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Lunch at The Four Seasons with: Peter Fine

Published by The New York Sun on 2005-09-29

Peter Fine is a sociologist at heart, but he uses his brains and brawn to build affordable housing in New York City.

Why affordable housing?

"Perhaps it's because I grew up in a public housing development, or perhaps it's because of the values my father and mother taught me," Mr. Fine, principal of the Atlantic Development Group, said yesterday. "Perhaps it's because of the fine example set by Jewish philanthropists in the city, a way of giving back."

Or perhaps it's because he trained to be a sociologist, entering a doctoral program at New York University. Or perhaps it's because he toiled for five years as a social worker in the nonprofit world, helping the homeless find shelter and assisting people afflicted with HIV/AIDS.

Whatever the reasons, less than a decade after making the transition to the highly competitive world of real estate -- in partnership with Marc Altheim -- his company, Atlantic Development Group, has become one of New York's largest developers of affordable housing.

And what accounts for his success?

"If I'm a success today, it's heavily due to my father's influence," Mr. Fine said. "He's a continuing influence in my life. He taught me toughness, and the importance of hard work. At the same time, he really valued fairness, which I think is an important factor in succeeding in business. By working as hard as I do, I'm really honoring my father, Robert. And my mother, too -- Bette Fine was an extremely compassionate woman."

It is uncommon to find a high achiever talk in such personal terms -- especially in real estate, where people avoid revealing very much, for fear that their competitors could seize on a soft spot. But Mr. Fine doesn't evade questions.

That sort of candor -- as well as his work ethic -- has won him admiration among city officials. One of the city's main affordable-housing programs is known as the 421-A certificate program, which facilitates financing for such housing. The program works by linking affordable-housing projects outside the Manhattan core, with new residential buildings elsewhere in the city.
Developers of new residential buildings in Manhattan must provide either affordable rentals or condominiums in order to qualify for a tax abatement.

In the event that developers are unwilling to designate apartments as "affordable housing," They can still obtain abatements. How? Developers are allowed to buy such abatements through 421-A certificates issued by the city to developers like Mr. Fine, who have been given the certificates because of their commitment to affordable housing. Mr. Fine, of course, has a large stock of such certificates because he continues to build affordable housing, thereby earning even more certificates from the city.

This means that buyers who wish to build market-rate housing can dispense with setting aside any units as affordable housing. This also means that sellers of the certificates -- developers such as Mr. Fine -- can raise capital that helps meet construction costs for their own affordable-housing buildings.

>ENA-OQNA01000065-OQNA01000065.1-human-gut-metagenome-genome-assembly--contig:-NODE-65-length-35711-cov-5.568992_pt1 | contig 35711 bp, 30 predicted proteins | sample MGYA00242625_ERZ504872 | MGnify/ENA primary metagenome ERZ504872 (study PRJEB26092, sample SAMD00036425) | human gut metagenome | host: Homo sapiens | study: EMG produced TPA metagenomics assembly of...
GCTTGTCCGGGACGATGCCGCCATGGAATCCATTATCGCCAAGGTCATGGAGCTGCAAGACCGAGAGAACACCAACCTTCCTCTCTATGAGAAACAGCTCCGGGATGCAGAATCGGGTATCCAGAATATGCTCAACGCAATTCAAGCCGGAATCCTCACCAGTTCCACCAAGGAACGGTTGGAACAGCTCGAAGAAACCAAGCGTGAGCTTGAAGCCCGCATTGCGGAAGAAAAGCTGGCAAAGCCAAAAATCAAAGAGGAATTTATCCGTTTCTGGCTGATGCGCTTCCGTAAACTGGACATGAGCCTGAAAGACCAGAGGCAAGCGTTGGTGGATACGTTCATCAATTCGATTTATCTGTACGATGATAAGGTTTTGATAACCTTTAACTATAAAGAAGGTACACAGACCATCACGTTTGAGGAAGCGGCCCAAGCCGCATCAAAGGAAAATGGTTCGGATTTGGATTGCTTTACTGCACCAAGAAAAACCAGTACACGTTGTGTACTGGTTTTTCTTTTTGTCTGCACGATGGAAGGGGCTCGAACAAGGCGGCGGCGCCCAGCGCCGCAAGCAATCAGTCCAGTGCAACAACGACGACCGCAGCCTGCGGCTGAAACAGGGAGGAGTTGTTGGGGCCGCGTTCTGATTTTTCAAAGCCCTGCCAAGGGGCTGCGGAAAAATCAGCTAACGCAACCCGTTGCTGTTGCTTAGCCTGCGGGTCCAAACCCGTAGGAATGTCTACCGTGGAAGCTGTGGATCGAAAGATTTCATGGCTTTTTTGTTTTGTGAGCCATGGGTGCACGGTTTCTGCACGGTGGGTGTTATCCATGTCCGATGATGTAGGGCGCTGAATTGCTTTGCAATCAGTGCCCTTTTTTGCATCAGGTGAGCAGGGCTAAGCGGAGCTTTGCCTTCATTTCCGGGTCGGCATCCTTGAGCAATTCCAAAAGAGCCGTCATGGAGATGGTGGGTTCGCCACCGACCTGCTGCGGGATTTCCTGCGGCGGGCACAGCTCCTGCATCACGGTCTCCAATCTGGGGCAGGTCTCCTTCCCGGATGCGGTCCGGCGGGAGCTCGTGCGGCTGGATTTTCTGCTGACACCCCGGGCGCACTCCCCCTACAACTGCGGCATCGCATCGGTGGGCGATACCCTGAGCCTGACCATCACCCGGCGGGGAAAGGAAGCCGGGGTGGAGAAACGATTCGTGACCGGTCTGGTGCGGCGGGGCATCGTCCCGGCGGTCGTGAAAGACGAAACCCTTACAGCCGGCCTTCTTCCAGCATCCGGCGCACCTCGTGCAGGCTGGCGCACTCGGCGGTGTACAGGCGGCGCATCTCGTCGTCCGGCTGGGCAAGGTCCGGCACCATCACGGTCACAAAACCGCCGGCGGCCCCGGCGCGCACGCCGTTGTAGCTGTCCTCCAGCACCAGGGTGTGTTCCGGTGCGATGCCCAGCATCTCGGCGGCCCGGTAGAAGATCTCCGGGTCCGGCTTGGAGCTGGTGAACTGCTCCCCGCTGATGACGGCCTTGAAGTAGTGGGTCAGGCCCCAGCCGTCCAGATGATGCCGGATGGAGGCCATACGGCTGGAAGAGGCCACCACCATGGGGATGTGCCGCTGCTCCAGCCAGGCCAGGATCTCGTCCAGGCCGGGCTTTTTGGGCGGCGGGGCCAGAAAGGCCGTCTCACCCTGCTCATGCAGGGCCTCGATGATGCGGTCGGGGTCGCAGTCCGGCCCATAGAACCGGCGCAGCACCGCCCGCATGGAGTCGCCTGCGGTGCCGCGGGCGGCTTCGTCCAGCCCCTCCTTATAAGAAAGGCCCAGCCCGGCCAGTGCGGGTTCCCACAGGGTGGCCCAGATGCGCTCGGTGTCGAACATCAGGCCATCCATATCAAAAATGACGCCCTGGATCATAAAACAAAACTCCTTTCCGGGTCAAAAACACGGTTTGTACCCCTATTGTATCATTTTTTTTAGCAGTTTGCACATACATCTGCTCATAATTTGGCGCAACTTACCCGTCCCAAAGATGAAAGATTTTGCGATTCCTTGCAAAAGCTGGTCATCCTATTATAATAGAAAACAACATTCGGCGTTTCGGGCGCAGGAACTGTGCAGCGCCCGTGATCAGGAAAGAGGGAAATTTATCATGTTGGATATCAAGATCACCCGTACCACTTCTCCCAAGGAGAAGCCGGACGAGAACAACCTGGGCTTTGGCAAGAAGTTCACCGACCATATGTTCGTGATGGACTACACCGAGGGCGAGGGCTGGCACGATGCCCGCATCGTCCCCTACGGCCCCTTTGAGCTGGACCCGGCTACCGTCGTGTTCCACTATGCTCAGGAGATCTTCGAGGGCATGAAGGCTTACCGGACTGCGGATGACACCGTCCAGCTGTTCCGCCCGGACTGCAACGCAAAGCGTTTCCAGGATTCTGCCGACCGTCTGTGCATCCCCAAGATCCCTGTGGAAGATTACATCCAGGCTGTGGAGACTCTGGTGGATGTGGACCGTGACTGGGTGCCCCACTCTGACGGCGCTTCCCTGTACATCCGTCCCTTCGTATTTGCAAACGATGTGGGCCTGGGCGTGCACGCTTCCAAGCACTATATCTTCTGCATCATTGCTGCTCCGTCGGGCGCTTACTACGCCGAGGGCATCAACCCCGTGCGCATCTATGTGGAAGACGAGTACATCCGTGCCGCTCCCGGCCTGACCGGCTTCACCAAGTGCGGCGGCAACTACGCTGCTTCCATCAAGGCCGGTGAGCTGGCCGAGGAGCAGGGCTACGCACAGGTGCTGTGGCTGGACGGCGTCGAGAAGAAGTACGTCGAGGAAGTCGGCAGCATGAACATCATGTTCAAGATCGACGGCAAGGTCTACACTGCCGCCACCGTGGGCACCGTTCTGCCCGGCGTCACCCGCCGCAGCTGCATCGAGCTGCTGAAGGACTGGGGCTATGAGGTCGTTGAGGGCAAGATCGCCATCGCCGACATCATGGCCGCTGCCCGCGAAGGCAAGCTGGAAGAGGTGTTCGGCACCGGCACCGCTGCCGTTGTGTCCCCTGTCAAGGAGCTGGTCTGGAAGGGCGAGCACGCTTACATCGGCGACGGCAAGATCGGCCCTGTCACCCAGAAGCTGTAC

The first such building Mr. Fine built for himself was on a vacant lot in the Bronx that he purchased at an auction held by the city. That lot, which was auctioned by the city, turned out to be right in front of a clubhouse for the Chingalings, a Hispanic motorcycle gang.

"They wondered who this white man was, wandering into their territory," Mr. Fine said. "And I wondered how did I ever get into such a situation."

In the event, he and the Chingalings got along fine. They were impressed with his plans to construct affordable housing. Mr. Fine built 72 apartments on the lot.

That development was followed by more than 35 other affordable-housing buildings in Manhattan. Mr. Fine now owns more than 4,000 units of housing. They consist of studios and apartments of up to three bedrooms. To qualify as a renter in most of these buildings, a family must be earning between $20,000 and $40,000 annually.

He's now building a $95 million, 330-unit apartment complex on West End Avenue and 61st Street. Some 220 of those apartments will be set aside as affordable housing. Mr. Fine also has five other construction projects in Manhattan and another eight in the Bronx, most with affordable-housing components included.

Affordable housing programs and other similar measures tend to be complex. Entire books have been written about them. But Mr. Fine is self-taught.

"I have always had a vision," he said. "I see things for today, the next year, the next 10 years -- and well after I am gone."

He hopes that the post-Peter Fine era will see his children join his business. The three of them -- Sarah, Robby, and Katie -- aren't quite 10 yet. His wife, Elizabeth, isn't planning to enter real estate, though, as Mr. Fine puts it, "She's been very supportive, very understanding about my drive and the dedication needed for the business."

"I understand that it's a long chain that brought me here," Mr. Fine said. "For me, that means commitment to Jewish continuity. It means commitment to family. It means commitment to the less fortunate around me. I suppose that, at the end of the day, I really am a sociologist."

Pranay Gupte,
Senior Writer and Global-Affairs Columnist

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